The Donna Hylton Dilemma

If Charles Manson somehow managed to get himself released from prison, would he be your choice of an inspirational speaker? A freak show, perhaps, but getting past the fact that he’s the poster boy for the absolute worst of schizophrenia and paranoid delusions. He’s not the guy you would invite to dinner, even if you could.

But Manson has the experience to tell you about prison, about being sentenced to death, about many of the issues that confront society. It’s not that he lacks the knowledge and experience to offer insight. It’s that he’s a psycho killer.

So what makes Donna Hylton a wise choice for a person to speak to hundreds of thousands of women at their march?  At Fault Lines, Matt Brown tries to thread the needle of what someone like Hylton has to offer despite what she did. The “what she did” part needs to be said.

Vigliarole [the victim] believed the three girls were prostitutes who were going to have sexwith him. Instead, they picked him up on March 8 in Elmhurst, Queens, at Maria’s home, and drugged him to make him drowsy. Then they drove him to Selma’s apartment in Harlem. The apartment had already been prepared for an extended torture session: The closet door had been cut, a pot put in it for use as a toilet, the windows boarded.

For the next 15 to 20 days (police aren’t sure just when Vigliarole died), the man was starved, burned, beaten, and tortured. (Even 10 years later, Spurling could recall Rita’s chilling response when they questioned her about shoving a three-foot metal bar up Vigliarole’s rear: “He was a homo anyway.” How did she know? “When I stuck the bar up his rectum he wiggled.”)

The three girls took turns watching the man. It was Donna who delivered a ransom note and tape to a friend of Vigliarole’s, who was able to get a partial license plate number of the car she was driving. He notified the police, who traced the plate to a rental car facility. On April 6 the suspects were arrested, and detectives spent 36 hours straight interviewing the seven men and women. “We had to keep going back and forth and catch them in lies,” said Spurling. “It was a never-ending circle of lies.”

Spurling himself interviewed Donna: “I couldn’t believe this girl who was so intelligent and nice-looking could be so unemotional about what she was telling me she and her friends had done. They’d squeezed the victim’s testicles with a pair of pliers, beat him, burned him.

Hylton was sentenced to 25 years, and served 27 years in prison at Bedford Hills. She was sentenced by Judge Edwin Torres, a former criminal defense lawyer who turned hard-ass on the bench. That happens more than you realize.  The minimum sentence for the A1 felony of Second Degree Murder was 15 years to life. Torres hit her with another extra ten, the maximum sentence possible.*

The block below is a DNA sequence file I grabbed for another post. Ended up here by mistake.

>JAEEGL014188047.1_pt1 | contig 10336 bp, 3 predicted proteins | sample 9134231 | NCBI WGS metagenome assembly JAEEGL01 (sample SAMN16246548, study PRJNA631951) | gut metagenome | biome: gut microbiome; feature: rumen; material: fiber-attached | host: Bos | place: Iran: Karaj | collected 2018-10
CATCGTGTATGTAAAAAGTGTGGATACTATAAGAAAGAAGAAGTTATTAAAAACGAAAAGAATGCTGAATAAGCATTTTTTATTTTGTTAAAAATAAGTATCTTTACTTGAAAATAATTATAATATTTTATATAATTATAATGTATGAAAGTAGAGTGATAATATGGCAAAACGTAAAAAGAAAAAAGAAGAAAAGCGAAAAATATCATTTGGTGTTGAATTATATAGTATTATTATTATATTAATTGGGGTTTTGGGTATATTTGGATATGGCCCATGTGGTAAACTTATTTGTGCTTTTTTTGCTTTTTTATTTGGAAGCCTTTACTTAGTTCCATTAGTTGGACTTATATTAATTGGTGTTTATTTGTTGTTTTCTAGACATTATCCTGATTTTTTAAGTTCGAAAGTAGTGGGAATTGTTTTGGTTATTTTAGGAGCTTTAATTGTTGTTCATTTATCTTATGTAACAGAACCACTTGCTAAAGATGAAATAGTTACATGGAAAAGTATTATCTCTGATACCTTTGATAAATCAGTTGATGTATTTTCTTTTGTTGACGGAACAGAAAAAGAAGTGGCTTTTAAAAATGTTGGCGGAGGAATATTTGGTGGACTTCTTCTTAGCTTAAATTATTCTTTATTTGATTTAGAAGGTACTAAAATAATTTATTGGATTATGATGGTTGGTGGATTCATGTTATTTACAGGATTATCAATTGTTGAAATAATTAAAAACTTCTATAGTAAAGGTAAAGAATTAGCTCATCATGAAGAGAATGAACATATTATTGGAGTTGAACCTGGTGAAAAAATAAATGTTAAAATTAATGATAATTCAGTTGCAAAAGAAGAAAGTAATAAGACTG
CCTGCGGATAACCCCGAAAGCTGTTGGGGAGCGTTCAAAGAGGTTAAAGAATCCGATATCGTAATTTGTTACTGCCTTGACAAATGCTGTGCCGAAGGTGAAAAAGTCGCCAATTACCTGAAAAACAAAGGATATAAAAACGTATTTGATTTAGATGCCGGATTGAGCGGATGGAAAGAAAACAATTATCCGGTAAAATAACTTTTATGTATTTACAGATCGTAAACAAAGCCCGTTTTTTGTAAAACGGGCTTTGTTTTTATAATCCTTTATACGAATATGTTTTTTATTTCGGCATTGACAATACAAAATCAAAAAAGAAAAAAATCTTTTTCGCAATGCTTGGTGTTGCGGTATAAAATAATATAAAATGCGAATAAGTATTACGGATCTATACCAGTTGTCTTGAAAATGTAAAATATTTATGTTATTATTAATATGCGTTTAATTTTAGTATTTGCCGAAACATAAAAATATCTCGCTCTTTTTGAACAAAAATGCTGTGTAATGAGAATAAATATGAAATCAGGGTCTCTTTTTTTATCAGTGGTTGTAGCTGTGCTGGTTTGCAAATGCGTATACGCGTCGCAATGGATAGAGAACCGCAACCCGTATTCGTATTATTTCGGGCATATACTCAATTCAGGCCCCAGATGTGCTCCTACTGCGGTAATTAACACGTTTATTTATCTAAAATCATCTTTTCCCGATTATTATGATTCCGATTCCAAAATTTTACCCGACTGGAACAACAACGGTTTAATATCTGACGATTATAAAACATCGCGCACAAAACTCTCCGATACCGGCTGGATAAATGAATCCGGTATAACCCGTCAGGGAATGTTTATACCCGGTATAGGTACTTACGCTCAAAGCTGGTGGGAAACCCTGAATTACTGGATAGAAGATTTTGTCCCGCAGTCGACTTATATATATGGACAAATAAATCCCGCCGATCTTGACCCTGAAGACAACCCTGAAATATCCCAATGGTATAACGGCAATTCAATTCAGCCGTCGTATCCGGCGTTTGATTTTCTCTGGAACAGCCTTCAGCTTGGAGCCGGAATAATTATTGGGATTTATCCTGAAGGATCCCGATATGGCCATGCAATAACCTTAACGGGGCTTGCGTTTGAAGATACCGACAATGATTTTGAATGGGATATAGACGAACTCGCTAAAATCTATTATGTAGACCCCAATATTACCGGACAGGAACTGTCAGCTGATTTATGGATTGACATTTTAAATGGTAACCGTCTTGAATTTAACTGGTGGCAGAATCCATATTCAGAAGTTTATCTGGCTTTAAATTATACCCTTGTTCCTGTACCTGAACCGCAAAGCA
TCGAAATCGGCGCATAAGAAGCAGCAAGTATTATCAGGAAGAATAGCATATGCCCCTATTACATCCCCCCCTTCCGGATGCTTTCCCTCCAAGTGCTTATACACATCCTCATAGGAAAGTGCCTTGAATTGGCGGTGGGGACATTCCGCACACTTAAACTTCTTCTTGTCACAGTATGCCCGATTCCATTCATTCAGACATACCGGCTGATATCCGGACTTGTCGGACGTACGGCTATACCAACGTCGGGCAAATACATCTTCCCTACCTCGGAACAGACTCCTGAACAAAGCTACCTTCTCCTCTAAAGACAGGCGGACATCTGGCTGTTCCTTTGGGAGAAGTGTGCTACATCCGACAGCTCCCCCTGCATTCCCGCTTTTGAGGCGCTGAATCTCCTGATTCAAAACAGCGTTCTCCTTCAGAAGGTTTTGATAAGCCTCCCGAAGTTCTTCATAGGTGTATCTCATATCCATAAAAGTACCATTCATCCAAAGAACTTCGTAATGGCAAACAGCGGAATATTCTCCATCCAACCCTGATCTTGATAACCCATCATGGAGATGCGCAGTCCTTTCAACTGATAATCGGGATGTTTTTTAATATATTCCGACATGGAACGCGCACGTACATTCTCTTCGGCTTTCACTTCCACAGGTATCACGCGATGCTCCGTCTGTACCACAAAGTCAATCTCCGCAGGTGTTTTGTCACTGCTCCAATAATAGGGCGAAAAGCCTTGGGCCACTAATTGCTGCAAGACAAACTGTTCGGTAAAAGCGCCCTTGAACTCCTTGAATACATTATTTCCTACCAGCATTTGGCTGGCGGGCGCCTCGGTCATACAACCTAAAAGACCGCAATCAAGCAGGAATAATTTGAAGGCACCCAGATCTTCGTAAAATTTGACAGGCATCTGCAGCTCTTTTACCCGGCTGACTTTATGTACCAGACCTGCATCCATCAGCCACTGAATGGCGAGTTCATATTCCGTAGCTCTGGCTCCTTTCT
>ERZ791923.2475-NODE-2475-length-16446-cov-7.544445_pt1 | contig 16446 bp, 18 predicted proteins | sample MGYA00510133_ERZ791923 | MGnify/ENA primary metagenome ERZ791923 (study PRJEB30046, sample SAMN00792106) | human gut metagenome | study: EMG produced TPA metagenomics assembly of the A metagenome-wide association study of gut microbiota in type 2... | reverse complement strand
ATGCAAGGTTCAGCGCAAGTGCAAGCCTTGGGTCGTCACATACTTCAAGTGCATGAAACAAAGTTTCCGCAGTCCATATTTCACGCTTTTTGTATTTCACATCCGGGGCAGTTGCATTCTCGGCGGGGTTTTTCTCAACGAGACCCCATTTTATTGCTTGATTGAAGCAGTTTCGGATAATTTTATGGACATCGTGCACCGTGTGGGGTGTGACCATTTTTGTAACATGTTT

There were mitigating factors as well. She claimed she suffered abuse as a child, including sexual molestation by her adoptive father. She wasn’t the mastermind of the crime. She did it for a promise of $9,000, which she wanted to get a modeling portfolio, a factor that could cut either way.

Since her release, Hylton has become a self-styled advocate for women’s rights and prison reform, and was chosen to speak at the Women’s March because of these attributes.

As Hylton very clearly explains on her website, she’s a women’s rights activist and criminal justice reform advocate. She is a woman. She is black. She was also the victim of abuse as a child and spent a long time in prison after committing a heinous crime.

Hylton’s life experiences are relevant to her causes. A white guy who’s never been to prison might be able to give a great talk about violence against women and inequality, but there’s an understandable draw to hearing about violence and discrimination against women from someone who’s experienced both. There’s an understandable draw to hearing about what happens to black women in the criminal justice system from a black woman who’s been through the criminal justice system. Hylton’s background doesn’t make her positions are any more valid, but even if her conclusions based on her life experiences are dead wrong, her perspective is colored by a very unique and very germane set of life experiences. Her views are worth hearing.

Everything Matt says is undeniably accurate, up to the last sentence of that paragraph:

Her views are worth hearing.

It’s not that her views are unworthy of hearing. If we’re to learn of the experience of someone who has spent 27 years in prison, there is one thing that should be recognized: they’re likely to have done something pretty awful. But then, there’s always a drug conviction, which could produce a sentence as long as, if not longer than, murder and torture, and the wrongfully convicted.